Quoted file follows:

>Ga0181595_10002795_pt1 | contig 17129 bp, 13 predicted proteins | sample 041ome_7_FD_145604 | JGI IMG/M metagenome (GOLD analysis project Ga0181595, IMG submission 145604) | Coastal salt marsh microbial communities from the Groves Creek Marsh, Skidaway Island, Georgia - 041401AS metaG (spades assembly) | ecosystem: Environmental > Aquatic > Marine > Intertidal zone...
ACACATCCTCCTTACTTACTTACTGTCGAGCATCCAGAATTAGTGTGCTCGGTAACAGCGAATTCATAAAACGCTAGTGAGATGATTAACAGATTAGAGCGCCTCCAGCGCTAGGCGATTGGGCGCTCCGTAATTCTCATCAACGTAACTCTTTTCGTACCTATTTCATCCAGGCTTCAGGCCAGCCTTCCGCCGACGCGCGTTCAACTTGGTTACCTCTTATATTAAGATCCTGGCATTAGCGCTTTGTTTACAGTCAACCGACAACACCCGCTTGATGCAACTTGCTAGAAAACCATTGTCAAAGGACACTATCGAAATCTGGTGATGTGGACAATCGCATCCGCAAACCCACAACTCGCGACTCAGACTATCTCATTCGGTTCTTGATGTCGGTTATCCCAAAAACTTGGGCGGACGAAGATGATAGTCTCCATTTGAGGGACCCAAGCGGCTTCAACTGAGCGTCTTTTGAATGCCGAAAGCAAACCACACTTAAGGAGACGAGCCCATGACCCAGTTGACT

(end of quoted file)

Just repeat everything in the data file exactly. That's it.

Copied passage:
>Ga0181595_10002795_pt1 | contig 17129 bp, 13 predicted proteins | sample 041ome_7_FD_145604 | JGI IMG/M metagenome (GOLD analysis project Ga0181595, IMG submission 145604) | Coastal salt marsh microbial communities from the Groves Creek Marsh, Skidaway Island, Georgia - 041401AS metaG (spades assembly) | ecosystem: Environmental > Aquatic > Marine > Intertidal zone...
ACACATCCTCCTTACTTACTTACTGTCGAGCATCCAGAATTAGTGTGCTCGGTAACAGCGAATTCATAAAACGCTAGTGAGATGATTAACAGATTAGAGCGCCTCCAGCGCTAGGCGATTGGGCGCTCCGTAATTCTCATCAACGTAACTCTTTTCGTACCTATTTCATCCAGGCTTCAGGCCAGCCTTCCGCCGACGCGCGTTCAACTTGGTTACCTCTTATATTAAGATCCTGGCATTAGCGCTTTGTTTACAGTCAACCGACAACACCCGCTTGATGCAACTTGCTAGAAAACCATTGTCAAAGGACACTATCGAAATCTGGTGATGTGGACAATCGCATCCGCAAACCCACAACTCGCGACTCAGACTATCTCATTCGGTTCTTGATGTCGGTTATCCCAAAAACTTGGGCGGACGAAGATGATAGTCTCCATTTGAGGGACCCAAGCGGCTTCAACTGAGCGTCTTTTGAATGCCGAAAGCAAACCACACTTAAGGAGACGAGCCCATGACCCAGTTGACT